Aida in Seville
I have always eagerly anticipated a first visit to a foreign opera house, and understandably this was the case at Seville with its several operatic associations and standing, as it does, between Carmen’s tobacco factory and the bull ring. However, Aida there proved to be a disappointment. The main problem was the old-style production by Jose Antonio Gutierrez. It took me back to opera as it was 50 years ago: ponderous realistic sets surrounding stereotyped stage movements, and a complete absence of dramatic imagination.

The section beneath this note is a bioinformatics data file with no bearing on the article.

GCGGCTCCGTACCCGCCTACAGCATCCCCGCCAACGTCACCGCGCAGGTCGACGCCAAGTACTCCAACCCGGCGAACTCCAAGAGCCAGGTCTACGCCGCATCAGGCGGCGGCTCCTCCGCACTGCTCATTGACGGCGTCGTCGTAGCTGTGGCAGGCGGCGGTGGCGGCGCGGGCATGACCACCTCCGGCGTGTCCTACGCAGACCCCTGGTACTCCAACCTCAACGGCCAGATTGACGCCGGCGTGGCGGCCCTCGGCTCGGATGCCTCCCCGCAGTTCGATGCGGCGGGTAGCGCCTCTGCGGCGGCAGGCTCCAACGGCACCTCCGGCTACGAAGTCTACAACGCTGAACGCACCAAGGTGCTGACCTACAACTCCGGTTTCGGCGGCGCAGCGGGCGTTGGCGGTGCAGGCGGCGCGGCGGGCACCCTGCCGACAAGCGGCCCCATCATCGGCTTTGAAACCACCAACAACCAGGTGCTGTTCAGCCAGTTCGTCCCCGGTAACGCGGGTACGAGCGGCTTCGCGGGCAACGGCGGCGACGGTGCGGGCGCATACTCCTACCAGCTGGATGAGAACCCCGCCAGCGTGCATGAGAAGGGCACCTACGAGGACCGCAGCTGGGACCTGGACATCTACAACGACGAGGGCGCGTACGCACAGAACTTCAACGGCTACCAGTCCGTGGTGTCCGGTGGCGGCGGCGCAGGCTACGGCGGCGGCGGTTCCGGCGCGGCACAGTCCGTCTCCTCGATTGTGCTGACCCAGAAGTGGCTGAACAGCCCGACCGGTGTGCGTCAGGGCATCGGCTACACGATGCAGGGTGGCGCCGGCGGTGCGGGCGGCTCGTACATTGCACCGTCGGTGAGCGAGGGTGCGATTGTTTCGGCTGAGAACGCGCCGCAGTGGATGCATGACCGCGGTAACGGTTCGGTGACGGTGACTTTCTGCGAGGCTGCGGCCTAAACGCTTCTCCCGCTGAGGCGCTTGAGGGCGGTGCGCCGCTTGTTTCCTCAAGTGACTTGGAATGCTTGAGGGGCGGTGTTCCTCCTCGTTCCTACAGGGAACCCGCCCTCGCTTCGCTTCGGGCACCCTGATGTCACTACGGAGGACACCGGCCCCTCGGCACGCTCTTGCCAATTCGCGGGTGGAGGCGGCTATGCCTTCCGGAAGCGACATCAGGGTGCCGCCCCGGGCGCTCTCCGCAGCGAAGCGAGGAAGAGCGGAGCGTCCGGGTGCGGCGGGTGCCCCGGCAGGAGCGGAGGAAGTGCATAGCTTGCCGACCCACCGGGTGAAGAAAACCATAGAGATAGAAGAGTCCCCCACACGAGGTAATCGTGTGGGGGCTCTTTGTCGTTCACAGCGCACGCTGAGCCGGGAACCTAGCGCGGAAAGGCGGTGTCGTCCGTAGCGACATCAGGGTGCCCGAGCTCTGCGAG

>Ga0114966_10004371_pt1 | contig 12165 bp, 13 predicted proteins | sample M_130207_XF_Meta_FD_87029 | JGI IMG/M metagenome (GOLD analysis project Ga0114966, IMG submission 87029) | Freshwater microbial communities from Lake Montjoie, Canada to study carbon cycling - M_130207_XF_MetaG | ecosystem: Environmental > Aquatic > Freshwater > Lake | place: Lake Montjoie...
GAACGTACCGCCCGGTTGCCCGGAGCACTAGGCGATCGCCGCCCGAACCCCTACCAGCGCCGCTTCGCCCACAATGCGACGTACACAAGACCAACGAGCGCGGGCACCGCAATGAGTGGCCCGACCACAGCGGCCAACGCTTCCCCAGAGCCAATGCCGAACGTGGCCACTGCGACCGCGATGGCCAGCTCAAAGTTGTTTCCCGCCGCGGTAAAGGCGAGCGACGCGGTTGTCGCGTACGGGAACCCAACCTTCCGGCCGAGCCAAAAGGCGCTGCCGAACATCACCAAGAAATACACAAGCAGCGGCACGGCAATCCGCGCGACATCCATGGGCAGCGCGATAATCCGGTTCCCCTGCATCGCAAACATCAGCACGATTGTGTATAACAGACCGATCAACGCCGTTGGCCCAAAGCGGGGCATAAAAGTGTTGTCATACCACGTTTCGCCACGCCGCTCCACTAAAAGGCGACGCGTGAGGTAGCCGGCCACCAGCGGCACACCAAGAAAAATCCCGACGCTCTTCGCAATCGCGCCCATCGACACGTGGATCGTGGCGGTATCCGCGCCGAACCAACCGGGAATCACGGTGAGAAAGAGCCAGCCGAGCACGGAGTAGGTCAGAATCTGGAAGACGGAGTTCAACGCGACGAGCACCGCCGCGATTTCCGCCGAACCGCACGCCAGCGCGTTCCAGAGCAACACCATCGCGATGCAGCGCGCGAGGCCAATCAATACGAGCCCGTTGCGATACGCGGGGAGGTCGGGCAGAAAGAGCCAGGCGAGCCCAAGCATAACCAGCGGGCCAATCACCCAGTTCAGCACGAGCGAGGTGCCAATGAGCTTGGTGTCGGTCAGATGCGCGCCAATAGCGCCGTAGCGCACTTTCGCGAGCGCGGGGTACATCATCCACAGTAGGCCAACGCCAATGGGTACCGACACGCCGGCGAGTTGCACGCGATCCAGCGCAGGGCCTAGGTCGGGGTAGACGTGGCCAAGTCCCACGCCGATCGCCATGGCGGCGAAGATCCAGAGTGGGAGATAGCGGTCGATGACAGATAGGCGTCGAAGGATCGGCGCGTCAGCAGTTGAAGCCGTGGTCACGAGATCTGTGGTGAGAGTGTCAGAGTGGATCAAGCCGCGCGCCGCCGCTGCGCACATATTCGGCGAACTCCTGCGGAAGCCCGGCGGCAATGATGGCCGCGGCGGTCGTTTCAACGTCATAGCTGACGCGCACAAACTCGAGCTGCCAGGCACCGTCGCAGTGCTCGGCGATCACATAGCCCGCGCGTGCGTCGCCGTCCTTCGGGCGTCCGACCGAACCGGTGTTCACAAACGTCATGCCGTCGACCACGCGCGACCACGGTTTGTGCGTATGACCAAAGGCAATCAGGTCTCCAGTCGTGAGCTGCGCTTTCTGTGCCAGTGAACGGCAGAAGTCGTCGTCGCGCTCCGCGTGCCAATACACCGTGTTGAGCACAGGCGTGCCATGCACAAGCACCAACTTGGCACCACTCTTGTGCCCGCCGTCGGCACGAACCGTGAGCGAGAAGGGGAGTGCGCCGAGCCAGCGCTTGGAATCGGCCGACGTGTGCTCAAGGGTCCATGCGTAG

Under the direction of Pedro Halffter, the orchestra and chorus were fine, but the soloists, though in good voice, could not save the show. The Radames belted out his arias without subtlety; the Amneris cut a less than convincing figure on stage; and it was left to two Americans to convey some dramatic insights and vocally interpretive nuances: Tamara Wilson as Aida (notwithstanding a blackened face and a ridiculous costume) and Mark Doss as Amonasro.